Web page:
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    Mod Squad woodyp's Avatar
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    Re: Bonding GRID for semi inground pool?

    Code is code------it's either written or it's not. Inspectors are not GOD even though they may have that type of personal complex. I'd venture to say that most are not even engineers---electrical, structural or whatever the case may be. Whatever they may "feel" is justified can cost you a lot of extra expense. Maybe I just love fighting city hall!
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    Re: Bonding GRID for semi inground pool?

    Code is code, this is true. The local inspector is within his rights to add things that go beyond minimum code. I hate that and you hate that and it definitely can get expensive quickly. You can try and fight an inspector but if I was going to go that route I'd have a very strong leg to stand on.
    Chuck-
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    Re: Bonding GRID for semi inground pool?

    Ok

    From a code point of view there are two factors at play here the first is NEC adoption. Its my understanding that Bloomington has adopted the 2008 version of the NEC. But Bloomington is in Illinois and Illinois is somewhat unique in that the closer one gets to Chicago, the more deviations from the standard code.

    I don't have a 2008 version on of the NEC sitting on my office shelf, only the 2014 version and as noted above this is Illinois, so I can't be exact.

    Based on the 2014 version of the code you have a permanently installed pool. To be a storable pool it mus be constructed at or above the ground and can't be more than 42" deep. All plastic or vinyl pools are always storable.

    So your bonding requirements under the 2014 NEC are governed by NEC 680.26(B)(2) which requires the bonding of all perimeter surfaces out to three feet from the edge of the pool.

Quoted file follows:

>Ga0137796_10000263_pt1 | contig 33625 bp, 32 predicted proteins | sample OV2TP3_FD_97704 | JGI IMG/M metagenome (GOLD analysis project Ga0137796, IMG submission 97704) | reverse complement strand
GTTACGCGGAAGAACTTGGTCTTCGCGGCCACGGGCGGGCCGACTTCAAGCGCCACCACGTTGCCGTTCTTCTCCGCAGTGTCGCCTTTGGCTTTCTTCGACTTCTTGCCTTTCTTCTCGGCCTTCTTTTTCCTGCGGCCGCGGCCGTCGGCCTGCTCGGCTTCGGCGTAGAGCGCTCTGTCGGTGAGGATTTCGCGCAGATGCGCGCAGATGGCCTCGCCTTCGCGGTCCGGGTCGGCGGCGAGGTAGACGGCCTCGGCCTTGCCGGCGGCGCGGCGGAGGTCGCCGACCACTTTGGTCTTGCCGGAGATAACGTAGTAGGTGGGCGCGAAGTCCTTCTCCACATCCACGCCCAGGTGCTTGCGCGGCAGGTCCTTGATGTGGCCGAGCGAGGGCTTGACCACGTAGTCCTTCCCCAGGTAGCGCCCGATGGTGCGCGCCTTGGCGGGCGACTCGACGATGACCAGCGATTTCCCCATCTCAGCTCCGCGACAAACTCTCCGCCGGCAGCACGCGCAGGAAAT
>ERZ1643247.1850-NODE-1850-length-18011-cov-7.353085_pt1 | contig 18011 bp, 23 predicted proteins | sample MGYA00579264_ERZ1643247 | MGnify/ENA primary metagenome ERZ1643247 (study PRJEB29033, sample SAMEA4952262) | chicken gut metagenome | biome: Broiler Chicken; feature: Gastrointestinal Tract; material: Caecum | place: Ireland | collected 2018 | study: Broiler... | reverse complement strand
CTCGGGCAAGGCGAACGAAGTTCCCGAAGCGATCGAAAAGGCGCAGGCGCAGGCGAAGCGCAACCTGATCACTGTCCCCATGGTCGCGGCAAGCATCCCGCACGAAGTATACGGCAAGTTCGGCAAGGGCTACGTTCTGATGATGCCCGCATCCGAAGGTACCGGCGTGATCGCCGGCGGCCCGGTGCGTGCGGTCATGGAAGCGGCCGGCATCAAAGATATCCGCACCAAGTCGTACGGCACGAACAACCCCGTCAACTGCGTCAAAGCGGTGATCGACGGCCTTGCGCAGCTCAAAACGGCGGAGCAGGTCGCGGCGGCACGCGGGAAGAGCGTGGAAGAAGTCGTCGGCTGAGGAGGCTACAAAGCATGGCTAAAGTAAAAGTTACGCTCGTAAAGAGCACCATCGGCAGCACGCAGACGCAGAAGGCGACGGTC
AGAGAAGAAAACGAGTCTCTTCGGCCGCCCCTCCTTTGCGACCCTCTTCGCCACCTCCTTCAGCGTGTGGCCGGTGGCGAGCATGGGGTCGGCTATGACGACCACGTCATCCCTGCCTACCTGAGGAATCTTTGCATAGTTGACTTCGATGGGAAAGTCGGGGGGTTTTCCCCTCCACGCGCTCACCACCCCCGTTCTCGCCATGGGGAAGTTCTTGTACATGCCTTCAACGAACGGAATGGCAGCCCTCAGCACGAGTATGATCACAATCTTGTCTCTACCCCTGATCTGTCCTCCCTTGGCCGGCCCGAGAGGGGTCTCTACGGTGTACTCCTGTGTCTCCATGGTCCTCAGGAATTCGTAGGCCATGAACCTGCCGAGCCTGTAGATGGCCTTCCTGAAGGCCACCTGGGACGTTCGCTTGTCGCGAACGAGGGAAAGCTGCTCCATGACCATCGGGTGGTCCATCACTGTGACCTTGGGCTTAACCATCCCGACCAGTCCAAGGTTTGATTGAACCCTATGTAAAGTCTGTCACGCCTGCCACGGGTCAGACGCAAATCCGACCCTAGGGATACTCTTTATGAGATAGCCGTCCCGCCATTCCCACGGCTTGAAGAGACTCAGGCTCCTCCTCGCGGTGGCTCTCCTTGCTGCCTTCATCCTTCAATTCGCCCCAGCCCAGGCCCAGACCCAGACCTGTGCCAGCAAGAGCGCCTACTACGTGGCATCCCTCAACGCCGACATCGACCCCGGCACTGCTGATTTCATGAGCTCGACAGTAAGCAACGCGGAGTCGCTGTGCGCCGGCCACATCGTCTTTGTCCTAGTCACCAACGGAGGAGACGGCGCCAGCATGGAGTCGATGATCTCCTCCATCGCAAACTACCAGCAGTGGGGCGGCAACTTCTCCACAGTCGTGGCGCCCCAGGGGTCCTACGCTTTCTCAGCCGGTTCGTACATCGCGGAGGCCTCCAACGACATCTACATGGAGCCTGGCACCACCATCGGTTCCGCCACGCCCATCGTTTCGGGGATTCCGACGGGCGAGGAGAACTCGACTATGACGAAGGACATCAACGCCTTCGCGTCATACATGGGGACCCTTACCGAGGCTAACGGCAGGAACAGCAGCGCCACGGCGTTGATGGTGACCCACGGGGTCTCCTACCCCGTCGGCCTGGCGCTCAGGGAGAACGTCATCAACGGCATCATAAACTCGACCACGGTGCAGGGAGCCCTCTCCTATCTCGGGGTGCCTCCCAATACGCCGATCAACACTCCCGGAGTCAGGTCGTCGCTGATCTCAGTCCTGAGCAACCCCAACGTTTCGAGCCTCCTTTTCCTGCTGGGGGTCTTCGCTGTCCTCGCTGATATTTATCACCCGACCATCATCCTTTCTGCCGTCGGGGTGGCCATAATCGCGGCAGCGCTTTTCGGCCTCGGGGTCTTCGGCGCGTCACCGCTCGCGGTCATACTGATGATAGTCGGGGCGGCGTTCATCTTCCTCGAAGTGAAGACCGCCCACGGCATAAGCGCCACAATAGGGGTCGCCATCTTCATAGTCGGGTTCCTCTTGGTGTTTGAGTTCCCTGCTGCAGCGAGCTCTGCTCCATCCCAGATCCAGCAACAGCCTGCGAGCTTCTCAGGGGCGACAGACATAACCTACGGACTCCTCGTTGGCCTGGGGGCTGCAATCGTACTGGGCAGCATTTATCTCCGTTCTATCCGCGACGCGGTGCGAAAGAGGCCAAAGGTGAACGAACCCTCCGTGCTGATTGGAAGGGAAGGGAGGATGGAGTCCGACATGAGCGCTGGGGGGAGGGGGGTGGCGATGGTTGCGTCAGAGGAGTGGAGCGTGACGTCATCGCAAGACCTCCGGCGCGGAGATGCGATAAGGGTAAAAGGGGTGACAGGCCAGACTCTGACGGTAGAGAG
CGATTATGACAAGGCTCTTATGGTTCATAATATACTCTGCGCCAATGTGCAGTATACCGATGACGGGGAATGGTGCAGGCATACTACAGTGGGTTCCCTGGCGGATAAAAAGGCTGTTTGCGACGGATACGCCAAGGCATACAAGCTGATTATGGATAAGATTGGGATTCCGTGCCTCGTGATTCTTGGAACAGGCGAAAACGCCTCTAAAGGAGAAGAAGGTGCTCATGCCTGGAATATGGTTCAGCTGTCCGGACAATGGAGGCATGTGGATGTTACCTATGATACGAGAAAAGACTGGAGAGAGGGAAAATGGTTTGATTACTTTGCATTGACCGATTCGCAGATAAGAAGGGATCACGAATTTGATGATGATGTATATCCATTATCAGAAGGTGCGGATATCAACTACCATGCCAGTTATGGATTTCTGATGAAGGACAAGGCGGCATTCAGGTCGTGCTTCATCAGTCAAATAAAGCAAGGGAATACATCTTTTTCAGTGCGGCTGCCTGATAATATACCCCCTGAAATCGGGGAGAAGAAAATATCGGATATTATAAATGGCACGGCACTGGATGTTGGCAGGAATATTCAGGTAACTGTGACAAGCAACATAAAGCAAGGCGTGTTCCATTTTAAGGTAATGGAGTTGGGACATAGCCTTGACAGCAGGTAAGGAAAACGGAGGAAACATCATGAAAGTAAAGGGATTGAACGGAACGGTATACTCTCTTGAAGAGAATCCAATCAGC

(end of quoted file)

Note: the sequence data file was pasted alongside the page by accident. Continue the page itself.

The code is clear -- it requires bonding of perimeter surfaces. It would be different for a storable pool under NEC 680.30. A storable pool is not required to be bonded.

    Now that said its not the usual thing in my experience to require surface bonding with most walled AGPs. But I'm far from an expert on AGPs and most AGPs are neither permitted nor inspected.

    So short answer is I think the surface must be bonded under the current NEC but I'm sure Bloominton is not on that code cycle and its Illinois so who knows what local changes are oou there.

    Finally a small point. Inspectors may interpret ambiguous portions of the code or adopt the code provisions to situations that are not clearly covered by the code. But they can't just willy nilly add requirements beyond the code. I've spent too many afternoons sitting across a conference table from a chief building inspector while our engineers or fire safety experts hash out a logical meaning to the code. When the Chief Building Inspector looks at you and states "we just can't make it up, we are not on that code cycle," you know its not going to go well for the good guys. But most inspectors are reasonable guys with a great deal of practical expedience so its usually possible to work something out. It always helps to have the fire department on your side.
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    Re: Bonding GRID for semi inground pool?

    Thanks to all replies...if the grid i ordered online from aquabond arrives i'll just do it, however the pending charge on my card disappeared and they haven't replied to emails. Think i'm going to do the single #8 bare copper wire around the pool and show him the specific documentation i've found. If he has an issue I'll talk to the new guy a few weeks later and see what he says. Like i said, i want to be safe but don't want to go way overboard.
    15x26 oval semi-inground

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    Re: Bonding GRID for semi inground pool?

    Thanks to all replies...if the grid i ordered online from aquabond arrives i'll just do it, however the pending charge on my card disappeared and they haven't replied to emails. Think i'm going to do the single #8 bare copper wire around the pool and show him the specific documentation i've found. If he has an issue I'll talk to the new guy a few weeks later and see what he says. Like i said, i want to be safe but don't want to go way overboard.
    15x26 oval semi-inground